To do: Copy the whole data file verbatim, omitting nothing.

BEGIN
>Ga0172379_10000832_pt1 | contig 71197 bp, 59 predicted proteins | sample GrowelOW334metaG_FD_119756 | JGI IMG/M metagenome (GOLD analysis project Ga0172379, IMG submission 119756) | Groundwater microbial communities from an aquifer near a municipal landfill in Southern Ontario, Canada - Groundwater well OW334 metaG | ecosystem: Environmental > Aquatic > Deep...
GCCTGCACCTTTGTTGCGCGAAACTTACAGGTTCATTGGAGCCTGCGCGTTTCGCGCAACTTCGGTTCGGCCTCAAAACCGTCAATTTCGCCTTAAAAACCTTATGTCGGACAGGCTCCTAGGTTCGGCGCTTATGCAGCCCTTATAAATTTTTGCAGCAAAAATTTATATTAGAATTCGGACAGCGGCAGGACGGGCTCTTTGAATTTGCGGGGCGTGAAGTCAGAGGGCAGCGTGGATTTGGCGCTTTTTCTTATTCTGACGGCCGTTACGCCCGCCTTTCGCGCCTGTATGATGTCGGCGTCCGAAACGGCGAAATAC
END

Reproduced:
>Ga0172379_10000832_pt1 | contig 71197 bp, 59 predicted proteins | sample GrowelOW334metaG_FD_119756 | JGI IMG/M metagenome (GOLD analysis project Ga0172379, IMG submission 119756) | Groundwater microbial communities from an aquifer near a municipal landfill in Southern Ontario, Canada - Groundwater well OW334 metaG | ecosystem: Environmental > Aquatic > Deep...
GCCTGCACCTTTGTTGCGCGAAACTTACAGGTTCATTGGAGCCTGCGCGTTTCGCGCAACTTCGGTTCGGCCTCAAAACCGTCAATTTCGCCTTAAAAACCTTATGTCGGACAGGCTCCTAGGTTCGGCGCTTATGCAGCCCTTATAAATTTTTGCAGCAAAAATTTATATTAGAATTCGGACAGCGGCAGGACGGGCTCTTTGAATTTGCGGGGCGTGAAGTCAGAGGGCAGCGTGGATTTGGCGCTTTTTCTTATTCTGACGGCCGTTACGCCCGCCTTTCGCGCCTGTATGATGTCGGCGTCCGAAACGGCGAAATAC